NEW YORK (
) -- Rising home prices will draw more sellers to the market, increasing supply and deflating the risk of a bubble, according to
economist Sam Khater.
In the latest Market Pulse report, Khater argues that the dramatic rise in home prices witnessed in the last few months has been triggered by an "invisible lid" on supply of existing homes.
While in a normal market, increased demand should lead to increased supply, this time around, supply has not been responsive to increasing demand.
One frequently cited reason is the large number of underwater borrowers -- those who owe more on their mortgage than their homes are worth. Underwater homeowners are in many ways trapped in their homes as they cannot meet their debt obligations with the proceeds of the sale. A recent study by Zillow found 44% of homeowners with a mortgage had either negative equity or too little equity in their homes, preventing them from selling.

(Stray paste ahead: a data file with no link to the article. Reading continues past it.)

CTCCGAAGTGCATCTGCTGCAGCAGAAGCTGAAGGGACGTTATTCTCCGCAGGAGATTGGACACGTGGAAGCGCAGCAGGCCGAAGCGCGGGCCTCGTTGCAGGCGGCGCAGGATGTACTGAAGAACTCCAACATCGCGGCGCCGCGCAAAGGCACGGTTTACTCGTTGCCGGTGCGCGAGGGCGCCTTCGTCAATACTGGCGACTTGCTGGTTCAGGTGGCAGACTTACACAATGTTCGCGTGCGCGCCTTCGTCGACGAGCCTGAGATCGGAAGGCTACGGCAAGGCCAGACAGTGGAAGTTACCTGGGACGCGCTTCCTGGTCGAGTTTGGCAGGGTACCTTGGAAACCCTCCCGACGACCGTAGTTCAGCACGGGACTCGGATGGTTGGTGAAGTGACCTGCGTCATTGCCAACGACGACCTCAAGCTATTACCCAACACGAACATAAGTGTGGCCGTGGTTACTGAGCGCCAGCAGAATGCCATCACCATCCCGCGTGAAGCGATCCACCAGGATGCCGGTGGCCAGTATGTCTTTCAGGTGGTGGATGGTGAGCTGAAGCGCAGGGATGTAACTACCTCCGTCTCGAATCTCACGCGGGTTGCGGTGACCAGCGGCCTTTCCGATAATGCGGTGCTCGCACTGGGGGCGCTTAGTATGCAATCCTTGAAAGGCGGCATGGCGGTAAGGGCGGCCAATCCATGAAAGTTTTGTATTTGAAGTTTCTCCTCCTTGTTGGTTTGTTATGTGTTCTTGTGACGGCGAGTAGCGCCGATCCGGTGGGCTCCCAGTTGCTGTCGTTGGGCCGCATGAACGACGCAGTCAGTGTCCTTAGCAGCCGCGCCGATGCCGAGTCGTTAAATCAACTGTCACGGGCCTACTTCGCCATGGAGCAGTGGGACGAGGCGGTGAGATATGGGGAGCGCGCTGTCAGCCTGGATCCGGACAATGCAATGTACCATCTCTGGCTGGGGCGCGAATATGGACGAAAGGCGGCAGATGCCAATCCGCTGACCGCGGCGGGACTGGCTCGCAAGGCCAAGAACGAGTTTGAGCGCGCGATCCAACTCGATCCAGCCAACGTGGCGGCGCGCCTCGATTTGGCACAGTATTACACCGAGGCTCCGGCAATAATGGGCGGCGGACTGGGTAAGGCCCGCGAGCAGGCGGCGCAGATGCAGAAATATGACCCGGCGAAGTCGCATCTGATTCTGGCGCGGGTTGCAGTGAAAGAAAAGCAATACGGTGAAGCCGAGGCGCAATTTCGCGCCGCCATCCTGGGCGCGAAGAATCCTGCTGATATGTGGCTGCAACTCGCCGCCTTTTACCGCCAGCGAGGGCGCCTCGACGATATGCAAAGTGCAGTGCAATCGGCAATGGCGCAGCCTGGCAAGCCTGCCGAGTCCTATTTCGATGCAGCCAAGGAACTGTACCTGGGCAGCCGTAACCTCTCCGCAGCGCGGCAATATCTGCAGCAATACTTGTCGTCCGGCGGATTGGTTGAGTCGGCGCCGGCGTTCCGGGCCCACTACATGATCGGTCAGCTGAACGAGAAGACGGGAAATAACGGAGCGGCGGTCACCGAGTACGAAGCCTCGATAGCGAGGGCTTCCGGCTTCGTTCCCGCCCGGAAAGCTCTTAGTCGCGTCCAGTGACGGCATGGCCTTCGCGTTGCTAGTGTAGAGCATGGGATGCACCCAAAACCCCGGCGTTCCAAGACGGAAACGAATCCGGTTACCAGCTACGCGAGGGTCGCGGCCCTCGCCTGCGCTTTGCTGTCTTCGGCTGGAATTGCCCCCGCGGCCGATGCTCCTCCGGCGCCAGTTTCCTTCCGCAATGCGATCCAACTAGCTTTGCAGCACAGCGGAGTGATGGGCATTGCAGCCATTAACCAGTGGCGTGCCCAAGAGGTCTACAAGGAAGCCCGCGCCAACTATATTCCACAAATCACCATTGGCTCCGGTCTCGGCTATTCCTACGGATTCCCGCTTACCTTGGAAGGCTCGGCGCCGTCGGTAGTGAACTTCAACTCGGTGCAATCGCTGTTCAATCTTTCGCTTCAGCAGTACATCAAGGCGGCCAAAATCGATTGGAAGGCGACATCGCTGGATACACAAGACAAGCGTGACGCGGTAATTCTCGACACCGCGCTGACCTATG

The other reason that is not often discussed, according to Khater, is the "reservation price" of the seller -- the lowest price at which an owner is willing to sell.
In recent years, sellers with positive equity have still been reluctant to sell because the market rate is still below what they consider attractive. In other words, sellers have been holding out for higher prices, curbing supply.
But the rapid increase in home prices in states such as Nevada, Arizona and California might help unlock the supply.
Rising prices have helped lift 2.4 million borrowers from underwater since the last quarter of 2011. These borrowers now have the option of selling.
Khater estimates that in Arizona and California, the rapid recovery has meant that home prices are now "close to their fundamental long-term real price trends" and that many homeowners with positive equity are close to or above their reservation price.
This means that supply should begin responding to demand. In these states, it already has. Khater notes the current January to April increase in the supply of existing homes is the third largest in 30 years, "a strong indication that the invisible lid that has been on supply is in the process of being removed."
The increase in supply, combined with a check on demand due to still-tight underwriting standards, should ensure that home prices will cool off from here, according to Khater.
-- Written by Shanthi Bharatwaj in New York.